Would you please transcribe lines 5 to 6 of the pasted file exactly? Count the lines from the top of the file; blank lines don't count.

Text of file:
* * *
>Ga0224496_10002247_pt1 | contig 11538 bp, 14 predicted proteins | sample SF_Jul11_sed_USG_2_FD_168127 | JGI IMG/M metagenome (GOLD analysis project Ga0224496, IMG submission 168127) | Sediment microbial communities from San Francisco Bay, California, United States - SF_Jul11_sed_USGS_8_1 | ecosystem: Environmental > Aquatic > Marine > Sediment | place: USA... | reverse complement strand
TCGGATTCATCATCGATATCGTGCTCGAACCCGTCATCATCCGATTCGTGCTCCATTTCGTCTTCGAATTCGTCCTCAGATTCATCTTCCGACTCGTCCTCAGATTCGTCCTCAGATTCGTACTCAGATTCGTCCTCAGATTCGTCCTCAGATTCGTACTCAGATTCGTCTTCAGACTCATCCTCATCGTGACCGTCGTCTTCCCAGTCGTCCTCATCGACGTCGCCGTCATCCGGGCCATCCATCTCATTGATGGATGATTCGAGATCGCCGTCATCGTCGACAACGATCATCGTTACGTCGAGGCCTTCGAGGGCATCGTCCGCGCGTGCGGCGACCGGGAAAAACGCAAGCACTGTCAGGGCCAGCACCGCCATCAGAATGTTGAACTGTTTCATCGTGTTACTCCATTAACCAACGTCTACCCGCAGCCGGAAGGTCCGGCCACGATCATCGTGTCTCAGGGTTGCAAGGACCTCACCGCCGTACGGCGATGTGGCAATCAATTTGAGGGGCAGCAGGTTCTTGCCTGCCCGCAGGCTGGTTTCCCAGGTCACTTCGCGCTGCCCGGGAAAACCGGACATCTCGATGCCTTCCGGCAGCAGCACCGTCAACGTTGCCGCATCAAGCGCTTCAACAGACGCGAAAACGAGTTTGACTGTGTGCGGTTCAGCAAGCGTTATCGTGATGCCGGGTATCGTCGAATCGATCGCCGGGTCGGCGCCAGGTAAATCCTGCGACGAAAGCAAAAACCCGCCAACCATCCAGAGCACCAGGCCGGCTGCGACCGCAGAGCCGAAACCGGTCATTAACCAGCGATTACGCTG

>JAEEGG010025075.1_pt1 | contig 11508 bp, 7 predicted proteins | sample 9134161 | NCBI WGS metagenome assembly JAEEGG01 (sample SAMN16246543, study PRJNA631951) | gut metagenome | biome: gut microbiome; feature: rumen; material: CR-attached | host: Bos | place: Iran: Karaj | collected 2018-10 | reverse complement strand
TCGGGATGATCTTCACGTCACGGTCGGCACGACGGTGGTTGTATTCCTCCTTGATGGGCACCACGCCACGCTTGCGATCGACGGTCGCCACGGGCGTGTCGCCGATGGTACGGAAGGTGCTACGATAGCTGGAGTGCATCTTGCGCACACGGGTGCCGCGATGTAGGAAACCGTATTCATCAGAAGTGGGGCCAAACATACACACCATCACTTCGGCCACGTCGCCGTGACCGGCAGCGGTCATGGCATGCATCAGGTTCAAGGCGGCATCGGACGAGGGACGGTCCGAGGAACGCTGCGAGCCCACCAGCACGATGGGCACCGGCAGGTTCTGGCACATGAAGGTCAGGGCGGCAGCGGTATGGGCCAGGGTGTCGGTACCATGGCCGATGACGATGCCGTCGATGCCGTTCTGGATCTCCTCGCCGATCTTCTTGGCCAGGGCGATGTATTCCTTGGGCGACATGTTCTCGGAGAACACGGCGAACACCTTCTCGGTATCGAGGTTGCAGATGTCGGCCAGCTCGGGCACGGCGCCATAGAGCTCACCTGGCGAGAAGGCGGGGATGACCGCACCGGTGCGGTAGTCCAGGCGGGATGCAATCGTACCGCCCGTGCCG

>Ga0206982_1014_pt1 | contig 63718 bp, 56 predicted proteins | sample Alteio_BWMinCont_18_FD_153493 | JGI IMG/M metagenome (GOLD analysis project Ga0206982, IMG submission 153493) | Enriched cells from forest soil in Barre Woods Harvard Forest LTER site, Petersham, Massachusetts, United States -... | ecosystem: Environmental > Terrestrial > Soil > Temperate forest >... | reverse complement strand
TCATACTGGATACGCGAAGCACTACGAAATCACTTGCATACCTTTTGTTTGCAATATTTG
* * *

>Ga0206982_1014_pt1 | contig 63718 bp, 56 predicted proteins | sample Alteio_BWMinCont_18_FD_153493 | JGI IMG/M metagenome (GOLD analysis project Ga0206982, IMG submission 153493) | Enriched cells from forest soil in Barre Woods Harvard Forest LTER site, Petersham, Massachusetts, United States -... | ecosystem: Environmental > Terrestrial > Soil > Temperate forest >... | reverse complement strand
TCATACTGGATACGCGAAGCACTACGAAATCACTTGCATACCTTTTGTTTGCAATATTTG